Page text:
Our policies do not limit us from incurring debt. For purposes of calculating our leverage, we assume full consolidation of all of our real estate investments, whether or not they would be consolidated under GAAP, include assets we have classified as held for sale, and include any joint venture level indebtedness in our total indebtedness.

 

High debt levels will cause us to incur higher interest charges, resulting in higher debt service payments, and may be accompanied by restrictive covenants. Interest we pay reduces cash available for distribution to stockholders. Additionally, with respect to our variable rate debt, increases in interest rates increase our interest costs, which reduces our cash flow and our ability to make distributions to you. In addition, if we need to repay existing debt during periods of rising interest rates, we could be required to liquidate one or more of our investments in properties at times which may not permit realization of the maximum return on such investments and could result in a loss. In addition, if we are unable to service our debt payments, our lenders may foreclose on our interests in the real property that secures the loans we have entered into.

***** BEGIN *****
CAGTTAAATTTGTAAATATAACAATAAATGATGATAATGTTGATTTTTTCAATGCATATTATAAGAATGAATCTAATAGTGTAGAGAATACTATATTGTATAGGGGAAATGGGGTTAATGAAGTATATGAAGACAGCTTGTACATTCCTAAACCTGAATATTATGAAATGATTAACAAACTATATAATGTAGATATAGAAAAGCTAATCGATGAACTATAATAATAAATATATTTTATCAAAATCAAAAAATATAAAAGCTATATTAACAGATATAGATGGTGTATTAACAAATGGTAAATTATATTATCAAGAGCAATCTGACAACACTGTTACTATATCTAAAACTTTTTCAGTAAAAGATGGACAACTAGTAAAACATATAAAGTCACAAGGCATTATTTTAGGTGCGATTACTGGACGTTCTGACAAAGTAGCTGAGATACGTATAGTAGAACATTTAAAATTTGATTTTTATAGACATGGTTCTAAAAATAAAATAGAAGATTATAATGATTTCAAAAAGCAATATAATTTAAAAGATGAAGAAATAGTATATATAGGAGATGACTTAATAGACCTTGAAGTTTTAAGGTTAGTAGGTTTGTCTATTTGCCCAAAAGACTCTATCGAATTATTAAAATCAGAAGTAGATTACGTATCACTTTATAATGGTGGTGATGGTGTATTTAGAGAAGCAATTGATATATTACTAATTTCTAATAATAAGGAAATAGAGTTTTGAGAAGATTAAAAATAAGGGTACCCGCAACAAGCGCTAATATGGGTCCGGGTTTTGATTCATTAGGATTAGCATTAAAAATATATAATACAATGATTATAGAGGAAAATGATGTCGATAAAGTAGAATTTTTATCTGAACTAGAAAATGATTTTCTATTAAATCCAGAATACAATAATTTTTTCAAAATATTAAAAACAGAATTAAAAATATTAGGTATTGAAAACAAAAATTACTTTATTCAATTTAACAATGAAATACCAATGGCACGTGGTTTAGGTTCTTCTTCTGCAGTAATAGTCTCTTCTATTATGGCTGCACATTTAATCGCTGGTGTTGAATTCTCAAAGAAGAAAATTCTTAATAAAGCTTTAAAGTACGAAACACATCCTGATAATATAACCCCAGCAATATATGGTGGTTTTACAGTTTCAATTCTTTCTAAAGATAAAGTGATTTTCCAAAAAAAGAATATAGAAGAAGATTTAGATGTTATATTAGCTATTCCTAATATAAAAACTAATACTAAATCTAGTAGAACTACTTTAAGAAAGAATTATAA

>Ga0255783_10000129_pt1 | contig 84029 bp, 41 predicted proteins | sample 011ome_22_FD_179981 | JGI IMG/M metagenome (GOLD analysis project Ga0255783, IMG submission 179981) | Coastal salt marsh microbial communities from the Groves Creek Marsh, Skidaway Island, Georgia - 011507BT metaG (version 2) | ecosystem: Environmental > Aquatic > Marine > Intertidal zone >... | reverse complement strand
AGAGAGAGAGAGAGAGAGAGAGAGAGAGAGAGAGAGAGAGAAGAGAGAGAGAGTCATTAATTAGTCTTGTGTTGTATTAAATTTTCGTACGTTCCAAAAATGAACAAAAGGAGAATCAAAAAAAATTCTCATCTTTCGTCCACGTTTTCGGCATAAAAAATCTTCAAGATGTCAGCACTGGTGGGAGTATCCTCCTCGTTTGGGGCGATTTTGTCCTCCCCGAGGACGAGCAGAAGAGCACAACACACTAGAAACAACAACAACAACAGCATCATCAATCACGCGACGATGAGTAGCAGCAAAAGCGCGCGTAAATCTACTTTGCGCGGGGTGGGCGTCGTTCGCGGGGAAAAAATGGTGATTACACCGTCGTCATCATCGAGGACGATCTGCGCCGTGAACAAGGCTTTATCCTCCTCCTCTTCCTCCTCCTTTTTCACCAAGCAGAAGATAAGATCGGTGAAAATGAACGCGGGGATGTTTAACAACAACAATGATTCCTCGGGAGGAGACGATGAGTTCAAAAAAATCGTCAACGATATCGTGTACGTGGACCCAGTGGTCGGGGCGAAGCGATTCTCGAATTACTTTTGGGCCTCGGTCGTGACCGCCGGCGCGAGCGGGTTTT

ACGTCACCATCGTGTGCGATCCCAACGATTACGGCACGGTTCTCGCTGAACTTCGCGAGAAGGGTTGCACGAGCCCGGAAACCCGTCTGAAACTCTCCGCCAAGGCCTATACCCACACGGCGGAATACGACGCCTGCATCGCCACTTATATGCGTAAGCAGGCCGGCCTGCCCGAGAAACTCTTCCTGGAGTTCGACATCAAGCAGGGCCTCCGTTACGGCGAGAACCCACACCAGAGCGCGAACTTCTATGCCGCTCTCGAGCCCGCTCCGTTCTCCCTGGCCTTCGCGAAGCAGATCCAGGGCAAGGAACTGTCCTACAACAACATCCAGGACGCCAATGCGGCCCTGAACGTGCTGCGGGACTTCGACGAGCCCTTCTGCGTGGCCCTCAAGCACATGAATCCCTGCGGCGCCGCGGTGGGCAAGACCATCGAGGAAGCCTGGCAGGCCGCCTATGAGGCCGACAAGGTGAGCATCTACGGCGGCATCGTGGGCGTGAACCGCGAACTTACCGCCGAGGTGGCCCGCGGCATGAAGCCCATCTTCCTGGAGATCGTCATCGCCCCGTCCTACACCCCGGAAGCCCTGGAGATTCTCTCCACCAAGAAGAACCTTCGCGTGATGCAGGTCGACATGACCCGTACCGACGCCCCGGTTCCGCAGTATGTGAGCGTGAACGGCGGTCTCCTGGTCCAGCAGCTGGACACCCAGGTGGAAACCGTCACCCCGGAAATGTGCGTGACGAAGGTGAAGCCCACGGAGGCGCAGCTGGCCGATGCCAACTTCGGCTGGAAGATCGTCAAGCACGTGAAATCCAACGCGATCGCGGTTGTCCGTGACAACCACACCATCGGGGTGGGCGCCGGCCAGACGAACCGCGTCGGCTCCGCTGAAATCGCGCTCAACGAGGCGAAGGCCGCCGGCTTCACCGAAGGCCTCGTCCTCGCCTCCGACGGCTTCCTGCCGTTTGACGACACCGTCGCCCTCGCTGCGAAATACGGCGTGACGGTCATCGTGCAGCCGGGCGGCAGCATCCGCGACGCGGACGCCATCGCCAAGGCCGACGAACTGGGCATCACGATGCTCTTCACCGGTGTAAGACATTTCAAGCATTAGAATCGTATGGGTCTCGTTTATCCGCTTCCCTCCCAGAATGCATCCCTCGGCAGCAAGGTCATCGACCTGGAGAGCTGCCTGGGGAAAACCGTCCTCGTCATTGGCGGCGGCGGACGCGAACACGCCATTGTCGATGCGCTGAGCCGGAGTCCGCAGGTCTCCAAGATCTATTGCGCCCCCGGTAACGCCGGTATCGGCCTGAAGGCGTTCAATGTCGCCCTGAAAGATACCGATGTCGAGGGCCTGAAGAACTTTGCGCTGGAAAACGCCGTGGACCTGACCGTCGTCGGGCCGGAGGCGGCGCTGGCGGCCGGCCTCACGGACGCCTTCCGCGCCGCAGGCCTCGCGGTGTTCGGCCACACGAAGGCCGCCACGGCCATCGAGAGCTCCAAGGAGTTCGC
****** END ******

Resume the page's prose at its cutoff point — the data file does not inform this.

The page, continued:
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High mortgage rates may make it difficult for us to finance or refinance properties, which could reduce the number of properties we can acquire, our cash flow from operations and the amount of cash distributions we can make.